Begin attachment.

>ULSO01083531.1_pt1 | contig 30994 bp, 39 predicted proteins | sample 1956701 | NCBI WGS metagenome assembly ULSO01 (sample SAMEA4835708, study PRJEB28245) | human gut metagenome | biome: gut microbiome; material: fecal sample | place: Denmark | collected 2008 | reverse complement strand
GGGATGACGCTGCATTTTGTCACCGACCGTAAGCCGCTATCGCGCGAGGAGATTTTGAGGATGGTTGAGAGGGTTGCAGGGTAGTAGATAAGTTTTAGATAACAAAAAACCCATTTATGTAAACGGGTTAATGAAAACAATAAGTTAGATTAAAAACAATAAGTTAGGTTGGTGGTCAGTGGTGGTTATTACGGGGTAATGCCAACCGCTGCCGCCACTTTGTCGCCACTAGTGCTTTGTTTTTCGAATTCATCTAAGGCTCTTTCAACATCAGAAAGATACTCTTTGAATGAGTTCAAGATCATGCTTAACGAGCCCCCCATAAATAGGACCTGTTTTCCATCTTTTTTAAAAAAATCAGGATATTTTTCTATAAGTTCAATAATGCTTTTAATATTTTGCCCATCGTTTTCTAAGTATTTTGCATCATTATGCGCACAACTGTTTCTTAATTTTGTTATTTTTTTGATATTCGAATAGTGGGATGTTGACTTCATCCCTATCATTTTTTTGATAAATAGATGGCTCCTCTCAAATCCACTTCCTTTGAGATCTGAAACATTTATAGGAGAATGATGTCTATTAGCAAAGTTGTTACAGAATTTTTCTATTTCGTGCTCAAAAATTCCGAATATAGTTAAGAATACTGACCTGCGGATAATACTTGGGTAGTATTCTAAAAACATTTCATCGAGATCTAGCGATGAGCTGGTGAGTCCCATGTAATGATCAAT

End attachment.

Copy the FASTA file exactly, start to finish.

>ULSO01083531.1_pt1 | contig 30994 bp, 39 predicted proteins | sample 1956701 | NCBI WGS metagenome assembly ULSO01 (sample SAMEA4835708, study PRJEB28245) | human gut metagenome | biome: gut microbiome; material: fecal sample | place: Denmark | collected 2008 | reverse complement strand
GGGATGACGCTGCATTTTGTCACCGACCGTAAGCCGCTATCGCGCGAGGAGATTTTGAGGATGGTTGAGAGGGTTGCAGGGTAGTAGATAAGTTTTAGATAACAAAAAACCCATTTATGTAAACGGGTTAATGAAAACAATAAGTTAGATTAAAAACAATAAGTTAGGTTGGTGGTCAGTGGTGGTTATTACGGGGTAATGCCAACCGCTGCCGCCACTTTGTCGCCACTAGTGCTTTGTTTTTCGAATTCATCTAAGGCTCTTTCAACATCAGAAAGATACTCTTTGAATGAGTTCAAGATCATGCTTAACGAGCCCCCCATAAATAGGACCTGTTTTCCATCTTTTTTAAAAAAATCAGGATATTTTTCTATAAGTTCAATAATGCTTTTAATATTTTGCCCATCGTTTTCTAAGTATTTTGCATCATTATGCGCACAACTGTTTCTTAATTTTGTTATTTTTTTGATATTCGAATAGTGGGATGTTGACTTCATCCCTATCATTTTTTTGATAAATAGATGGCTCCTCTCAAATCCACTTCCTTTGAGATCTGAAACATTTATAGGAGAATGATGTCTATTAGCAAAGTTGTTACAGAATTTTTCTATTTCGTGCTCAAAAATTCCGAATATAGTTAAGAATACTGACCTGCGGATAATACTTGGGTAGTATTCTAAAAACATTTCATCGAGATCTAGCGATGAGCTGGTGAGTCCCATGTAATGATCAAT